While chatting with Peter about my travel plans last night, we decided that given our late arrival in Hyannis (we didn’t get to bed until almost 3:00am) and the inclement weather, we might be better served to sleep in, head into town for breakfast and then take a drive out to P-Town as the locals call it – Provincetown to the rest of us.

And so we did. I forfeited the $45.00 I’d paid for my Diamond Class seat under the super dome and instead enjoyed a breakfast of Eggs Benedict at the popular Keltic Kitchen (there was a 15 minute long waiting list for breakfast) before heading out to the eastern terminus of US 6 at Provincetown.

I’ve always had an interest in the old US federal highways because many of them had interesting histories before they became federal roads back in the 1920s and 30s. For example, parts of the famous Route 66 were known as the Beale Trail, a popular trade route back in the day. Parts of US 30 follow along the old Oregon Trail. By the way, for those of you unfamiliar with the difference between Federal vs Interstate, the old federal highways are denoted as US XXX as opposed to the interstates which would be I-XX.

US 6 was of particular interest to me because I grew up in Colorado and US 6 bisects the entire state east to west. In Denver it’s 6th Avenue while to the west and across the Rockies it shares much of its route with Interstate 70. It terminates these days in Bishop, California though prior to the interstates it used to go all the way to San Diego. I’ve driven all of US 6 west of Kansas and most of US 6 east of Pittsburgh except for the section east of Boston. Although I didn’t technically drive it today, it was nice to see the far eastern cape and if nothing else, today’s ride provided added impetus to drive the rest of highway east of the Colorado/Kansas border.

Here’s an incomplete map of all the roads I’ve driven just in my old 1988 Mazda B2200 pickup. I kept that truck for 21 years and went through three engines and almost 500,000 miles with it. If you were to factor in all the other roads I’ve driven in either rental cars or my own, this map would be a lot more orange, particularly back east.

Everywhere I’ve driven in my Mazda truck

After our half-day tour of the East Cape, Peter ran me over to the Hyannis/Barnstable airport where I picked up a rental car, bid adieu and thank you to Peter and then headed off through the wind and rain on down the coast to Essex, Connecticut.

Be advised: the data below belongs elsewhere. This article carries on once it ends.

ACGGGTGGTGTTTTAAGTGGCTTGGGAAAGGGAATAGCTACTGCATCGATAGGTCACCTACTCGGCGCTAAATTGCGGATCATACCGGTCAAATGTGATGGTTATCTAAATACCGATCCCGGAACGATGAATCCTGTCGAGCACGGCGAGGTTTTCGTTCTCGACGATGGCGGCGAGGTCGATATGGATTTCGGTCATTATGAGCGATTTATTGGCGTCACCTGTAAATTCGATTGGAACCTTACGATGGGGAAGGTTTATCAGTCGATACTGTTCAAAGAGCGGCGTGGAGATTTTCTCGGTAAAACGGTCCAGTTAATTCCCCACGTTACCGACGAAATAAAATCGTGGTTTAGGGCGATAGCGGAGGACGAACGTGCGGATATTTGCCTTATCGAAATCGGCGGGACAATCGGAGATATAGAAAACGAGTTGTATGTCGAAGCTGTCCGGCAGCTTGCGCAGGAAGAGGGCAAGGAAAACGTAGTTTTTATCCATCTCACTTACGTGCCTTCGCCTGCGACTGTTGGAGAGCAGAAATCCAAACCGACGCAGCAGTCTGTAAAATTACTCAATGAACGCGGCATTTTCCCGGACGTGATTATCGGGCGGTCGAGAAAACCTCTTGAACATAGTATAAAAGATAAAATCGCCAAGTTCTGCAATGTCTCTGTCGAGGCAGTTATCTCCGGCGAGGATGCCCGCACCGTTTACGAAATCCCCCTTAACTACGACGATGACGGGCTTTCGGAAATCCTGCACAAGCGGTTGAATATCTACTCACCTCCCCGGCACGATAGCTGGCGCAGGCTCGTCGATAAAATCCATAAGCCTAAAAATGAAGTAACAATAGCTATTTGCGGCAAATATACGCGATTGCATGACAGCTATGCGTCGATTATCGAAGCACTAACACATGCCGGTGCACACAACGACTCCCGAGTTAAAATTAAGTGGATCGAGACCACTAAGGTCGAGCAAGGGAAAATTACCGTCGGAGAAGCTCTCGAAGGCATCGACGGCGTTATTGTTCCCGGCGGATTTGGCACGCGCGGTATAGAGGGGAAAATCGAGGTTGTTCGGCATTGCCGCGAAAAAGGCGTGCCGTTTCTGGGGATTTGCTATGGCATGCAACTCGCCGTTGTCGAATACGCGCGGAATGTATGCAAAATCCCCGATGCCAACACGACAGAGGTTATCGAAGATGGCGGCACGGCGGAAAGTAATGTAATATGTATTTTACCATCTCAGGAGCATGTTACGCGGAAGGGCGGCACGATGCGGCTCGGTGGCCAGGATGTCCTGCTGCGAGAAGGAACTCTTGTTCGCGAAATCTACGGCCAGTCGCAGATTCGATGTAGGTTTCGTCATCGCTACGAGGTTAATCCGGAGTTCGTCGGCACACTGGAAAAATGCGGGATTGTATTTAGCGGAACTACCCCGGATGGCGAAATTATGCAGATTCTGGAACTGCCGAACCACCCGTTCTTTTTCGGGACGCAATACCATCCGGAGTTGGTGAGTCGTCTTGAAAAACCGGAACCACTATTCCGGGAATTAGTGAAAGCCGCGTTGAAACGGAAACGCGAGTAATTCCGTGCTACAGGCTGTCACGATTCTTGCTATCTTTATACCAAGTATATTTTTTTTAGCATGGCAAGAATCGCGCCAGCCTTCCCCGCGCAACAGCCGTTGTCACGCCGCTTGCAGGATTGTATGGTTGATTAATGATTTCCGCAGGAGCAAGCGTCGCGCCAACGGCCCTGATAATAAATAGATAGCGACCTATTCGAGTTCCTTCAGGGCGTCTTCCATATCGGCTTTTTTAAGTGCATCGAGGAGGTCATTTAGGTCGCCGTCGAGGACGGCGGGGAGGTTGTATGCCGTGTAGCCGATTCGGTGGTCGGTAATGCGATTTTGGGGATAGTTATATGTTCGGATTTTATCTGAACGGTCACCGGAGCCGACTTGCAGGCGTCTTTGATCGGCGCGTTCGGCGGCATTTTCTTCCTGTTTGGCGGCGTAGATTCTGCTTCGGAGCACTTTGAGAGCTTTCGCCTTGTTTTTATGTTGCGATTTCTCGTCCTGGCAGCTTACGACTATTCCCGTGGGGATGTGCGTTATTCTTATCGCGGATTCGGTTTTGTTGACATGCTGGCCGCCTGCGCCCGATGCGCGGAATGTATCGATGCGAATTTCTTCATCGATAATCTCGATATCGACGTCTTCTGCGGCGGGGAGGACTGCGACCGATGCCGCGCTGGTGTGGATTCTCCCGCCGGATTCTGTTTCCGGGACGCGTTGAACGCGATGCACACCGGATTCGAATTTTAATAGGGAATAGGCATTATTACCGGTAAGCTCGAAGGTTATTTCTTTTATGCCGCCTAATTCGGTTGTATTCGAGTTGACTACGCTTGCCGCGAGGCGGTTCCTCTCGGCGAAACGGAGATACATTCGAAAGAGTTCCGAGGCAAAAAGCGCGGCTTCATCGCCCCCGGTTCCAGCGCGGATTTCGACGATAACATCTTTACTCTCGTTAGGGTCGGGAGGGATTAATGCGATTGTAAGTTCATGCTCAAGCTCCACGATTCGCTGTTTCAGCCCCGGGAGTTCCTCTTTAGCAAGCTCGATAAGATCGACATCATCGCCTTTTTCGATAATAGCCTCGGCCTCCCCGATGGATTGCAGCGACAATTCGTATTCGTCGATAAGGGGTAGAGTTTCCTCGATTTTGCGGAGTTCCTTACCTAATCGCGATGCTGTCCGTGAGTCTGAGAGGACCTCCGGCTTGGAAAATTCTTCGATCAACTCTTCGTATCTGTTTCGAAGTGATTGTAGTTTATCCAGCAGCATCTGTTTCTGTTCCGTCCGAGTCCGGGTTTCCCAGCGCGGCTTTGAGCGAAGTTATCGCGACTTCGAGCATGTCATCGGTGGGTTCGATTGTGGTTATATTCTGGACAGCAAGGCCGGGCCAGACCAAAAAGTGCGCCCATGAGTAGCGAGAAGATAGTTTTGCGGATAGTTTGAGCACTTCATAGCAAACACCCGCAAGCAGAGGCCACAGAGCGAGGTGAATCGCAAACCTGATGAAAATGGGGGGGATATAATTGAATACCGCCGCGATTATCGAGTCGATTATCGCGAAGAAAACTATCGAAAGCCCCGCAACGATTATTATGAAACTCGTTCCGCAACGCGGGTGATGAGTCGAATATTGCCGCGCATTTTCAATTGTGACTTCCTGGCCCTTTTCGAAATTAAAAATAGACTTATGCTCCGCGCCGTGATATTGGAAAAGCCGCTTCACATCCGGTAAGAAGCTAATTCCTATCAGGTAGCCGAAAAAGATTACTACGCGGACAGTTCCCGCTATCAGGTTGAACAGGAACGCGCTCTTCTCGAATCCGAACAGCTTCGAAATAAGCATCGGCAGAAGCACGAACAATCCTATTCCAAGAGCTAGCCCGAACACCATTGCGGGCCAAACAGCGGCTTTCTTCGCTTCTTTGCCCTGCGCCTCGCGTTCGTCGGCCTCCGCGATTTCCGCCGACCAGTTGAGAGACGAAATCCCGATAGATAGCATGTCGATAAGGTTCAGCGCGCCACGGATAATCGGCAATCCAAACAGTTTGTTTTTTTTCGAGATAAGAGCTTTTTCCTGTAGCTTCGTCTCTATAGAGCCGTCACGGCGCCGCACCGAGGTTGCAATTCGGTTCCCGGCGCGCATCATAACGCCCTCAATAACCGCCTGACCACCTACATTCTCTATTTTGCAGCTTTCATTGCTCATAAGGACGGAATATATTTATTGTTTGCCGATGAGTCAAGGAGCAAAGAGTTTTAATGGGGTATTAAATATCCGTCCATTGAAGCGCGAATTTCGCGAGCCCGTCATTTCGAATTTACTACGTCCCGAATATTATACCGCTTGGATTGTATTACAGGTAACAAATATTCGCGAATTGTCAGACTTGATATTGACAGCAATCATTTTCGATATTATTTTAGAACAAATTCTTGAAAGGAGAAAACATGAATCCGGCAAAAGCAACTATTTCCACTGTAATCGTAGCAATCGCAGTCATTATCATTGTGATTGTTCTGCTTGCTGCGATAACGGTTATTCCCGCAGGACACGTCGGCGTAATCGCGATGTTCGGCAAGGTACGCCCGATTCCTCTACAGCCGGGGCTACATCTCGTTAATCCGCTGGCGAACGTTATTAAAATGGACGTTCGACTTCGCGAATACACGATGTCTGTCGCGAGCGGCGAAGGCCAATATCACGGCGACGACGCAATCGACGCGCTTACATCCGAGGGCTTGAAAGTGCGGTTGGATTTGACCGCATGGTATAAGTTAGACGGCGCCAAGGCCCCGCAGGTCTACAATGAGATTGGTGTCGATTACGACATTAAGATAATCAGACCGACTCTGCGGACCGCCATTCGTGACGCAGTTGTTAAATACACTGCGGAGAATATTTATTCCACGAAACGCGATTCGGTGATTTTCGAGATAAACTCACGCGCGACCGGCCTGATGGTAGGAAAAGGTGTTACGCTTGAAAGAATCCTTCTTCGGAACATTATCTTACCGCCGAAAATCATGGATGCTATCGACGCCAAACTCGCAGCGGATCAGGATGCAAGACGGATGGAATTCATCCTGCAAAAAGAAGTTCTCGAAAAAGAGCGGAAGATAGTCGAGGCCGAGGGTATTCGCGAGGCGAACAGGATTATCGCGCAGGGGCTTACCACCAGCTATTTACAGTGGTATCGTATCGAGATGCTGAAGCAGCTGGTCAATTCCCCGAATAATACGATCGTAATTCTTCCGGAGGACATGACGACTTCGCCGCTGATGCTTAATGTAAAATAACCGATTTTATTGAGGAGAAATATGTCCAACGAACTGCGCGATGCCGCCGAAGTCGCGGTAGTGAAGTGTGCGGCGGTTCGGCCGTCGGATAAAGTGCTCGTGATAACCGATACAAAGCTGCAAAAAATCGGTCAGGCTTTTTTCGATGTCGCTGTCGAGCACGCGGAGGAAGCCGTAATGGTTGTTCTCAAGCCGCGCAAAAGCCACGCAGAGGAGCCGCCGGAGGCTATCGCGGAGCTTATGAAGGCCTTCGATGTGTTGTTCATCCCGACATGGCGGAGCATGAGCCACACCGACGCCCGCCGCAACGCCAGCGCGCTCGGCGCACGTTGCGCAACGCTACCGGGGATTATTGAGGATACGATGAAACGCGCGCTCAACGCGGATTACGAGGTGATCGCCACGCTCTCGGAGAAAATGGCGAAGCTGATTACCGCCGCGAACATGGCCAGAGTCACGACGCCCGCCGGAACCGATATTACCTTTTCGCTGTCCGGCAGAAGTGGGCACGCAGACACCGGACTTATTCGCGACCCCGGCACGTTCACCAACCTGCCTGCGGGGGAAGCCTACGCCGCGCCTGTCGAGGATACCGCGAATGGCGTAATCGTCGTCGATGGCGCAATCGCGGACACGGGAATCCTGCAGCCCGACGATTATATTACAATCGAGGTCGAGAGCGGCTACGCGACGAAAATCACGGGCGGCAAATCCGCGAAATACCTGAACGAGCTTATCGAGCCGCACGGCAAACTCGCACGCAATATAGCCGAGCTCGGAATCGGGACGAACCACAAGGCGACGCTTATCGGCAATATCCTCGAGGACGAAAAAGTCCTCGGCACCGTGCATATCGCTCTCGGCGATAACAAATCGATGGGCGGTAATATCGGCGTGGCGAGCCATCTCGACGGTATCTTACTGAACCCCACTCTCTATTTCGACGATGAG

October 10th
The Valley Railroad Essex Steam Train & Riverboat Ride ~ First Class

The Valley Railroad Steam Train & Riverboat excursion starts with a 12 mile ride aboard the historic Essex Steam Train from Essex Station up to Chester, CT. with scenic views of the Connecticut River along the way. The train then reverses direction back to the Deep River Station/Landing where passengers who have purchased the riverboat tickets can board the riverboat “Becky Thatcher”. The riverboat brings people on a 75-minute trip up the Connecticut River to the East Haddam Swing Bridge and then back to Deep River Landing. The train then retrieves passengers to bring them back to Essex Depot. The total time for this trip is about three hours.

Rather than provide a blow by blow account of these excursion rides, I think I’ll just give you a brief overview and provide any additional commentary as needed under the relevant photo.

Valley Railroad steam locomotive #40 at Essex Depot

All aboard at the Essex Depot

My car awaits

Interior of Pullman Parlor Car “Great Republic”

Wetlands along the Connecticut River

The Becky Thatcher awaits at Deep River Landing

Riding the Becky Thatcher

The Connecticut River
This is an aerial view of part of the section of the Connecticut River that we traveled

The steam train rolling alongside the Connecticut River
Photo courtesy of the Valley Railroad Co.

One thing worth noting here is that for most of this trip the only sign of humanity was an occasional – and I do mean very occasional – house or cottage. There was no road paralleling us and overall I thought this was a great way to see and enjoy some of the surprisingly pretty landscape of south-eastern Connecticut.

After we’d returned to the Essex Depot, I was looking at a 130 mile drive across Connecticut into the Catskill Mountains of New York. Therein lay an unexpected though hardly surprising side benefit of this multi-state train excursion through New England. The fall colors were spectacular, and some of the small towns I drove through in western Connecticut were downright idyllic. I took note because when most people think of fall colors in New England, Vermont and New Hampshire often spring immediately to mind. And deservedly so, of course, but don’t count out Connecticut! And for sure don’t count out just about anywhere in New York!

New England Fall Colors

New England Fall Colors